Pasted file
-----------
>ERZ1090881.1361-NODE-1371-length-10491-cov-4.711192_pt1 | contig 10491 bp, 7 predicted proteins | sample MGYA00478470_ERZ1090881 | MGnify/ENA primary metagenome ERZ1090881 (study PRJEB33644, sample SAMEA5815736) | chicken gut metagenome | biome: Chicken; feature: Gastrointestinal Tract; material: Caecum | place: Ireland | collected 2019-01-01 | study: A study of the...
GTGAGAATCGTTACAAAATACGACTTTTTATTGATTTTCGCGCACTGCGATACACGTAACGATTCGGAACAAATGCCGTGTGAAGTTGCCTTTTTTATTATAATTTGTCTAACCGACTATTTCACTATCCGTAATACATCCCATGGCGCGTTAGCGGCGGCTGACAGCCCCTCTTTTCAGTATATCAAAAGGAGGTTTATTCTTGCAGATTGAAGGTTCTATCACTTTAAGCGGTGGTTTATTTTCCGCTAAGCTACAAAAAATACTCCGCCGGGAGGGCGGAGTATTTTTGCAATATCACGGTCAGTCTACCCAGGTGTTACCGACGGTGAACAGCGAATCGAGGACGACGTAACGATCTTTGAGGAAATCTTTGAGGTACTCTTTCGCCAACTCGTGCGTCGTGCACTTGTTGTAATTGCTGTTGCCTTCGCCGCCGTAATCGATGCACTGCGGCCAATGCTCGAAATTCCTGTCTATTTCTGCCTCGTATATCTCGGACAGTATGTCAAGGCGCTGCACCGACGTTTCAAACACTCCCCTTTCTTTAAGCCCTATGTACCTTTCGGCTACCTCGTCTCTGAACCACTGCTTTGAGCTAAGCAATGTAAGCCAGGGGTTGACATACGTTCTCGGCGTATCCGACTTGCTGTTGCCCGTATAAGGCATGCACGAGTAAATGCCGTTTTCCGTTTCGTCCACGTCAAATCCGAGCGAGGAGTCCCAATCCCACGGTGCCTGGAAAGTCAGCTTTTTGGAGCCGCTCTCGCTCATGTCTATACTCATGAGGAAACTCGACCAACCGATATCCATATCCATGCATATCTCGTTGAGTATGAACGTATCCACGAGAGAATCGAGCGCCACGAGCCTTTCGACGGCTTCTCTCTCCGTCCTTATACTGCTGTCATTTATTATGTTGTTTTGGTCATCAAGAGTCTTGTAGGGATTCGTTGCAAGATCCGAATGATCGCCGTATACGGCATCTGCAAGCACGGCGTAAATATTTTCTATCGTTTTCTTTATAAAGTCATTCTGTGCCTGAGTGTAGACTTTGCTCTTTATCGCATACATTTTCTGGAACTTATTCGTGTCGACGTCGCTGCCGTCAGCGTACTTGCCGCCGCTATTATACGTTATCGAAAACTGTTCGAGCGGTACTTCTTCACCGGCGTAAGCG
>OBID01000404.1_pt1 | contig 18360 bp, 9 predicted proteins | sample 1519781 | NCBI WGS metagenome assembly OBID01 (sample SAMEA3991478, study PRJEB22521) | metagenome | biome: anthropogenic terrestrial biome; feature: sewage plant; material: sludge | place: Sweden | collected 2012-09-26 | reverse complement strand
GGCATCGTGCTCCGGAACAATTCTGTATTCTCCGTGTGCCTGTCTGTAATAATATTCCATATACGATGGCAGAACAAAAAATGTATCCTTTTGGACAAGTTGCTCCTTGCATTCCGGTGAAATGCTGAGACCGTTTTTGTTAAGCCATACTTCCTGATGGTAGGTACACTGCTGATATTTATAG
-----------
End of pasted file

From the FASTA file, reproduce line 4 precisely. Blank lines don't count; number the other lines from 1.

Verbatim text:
GGCATCGTGCTCCGGAACAATTCTGTATTCTCCGTGTGCCTGTCTGTAATAATATTCCATATACGATGGCAGAACAAAAAATGTATCCTTTTGGACAAGTTGCTCCTTGCATTCCGGTGAAATGCTGAGACCGTTTTTGTTAAGCCATACTTCCTGATGGTAGGTACACTGCTGATATTTATAG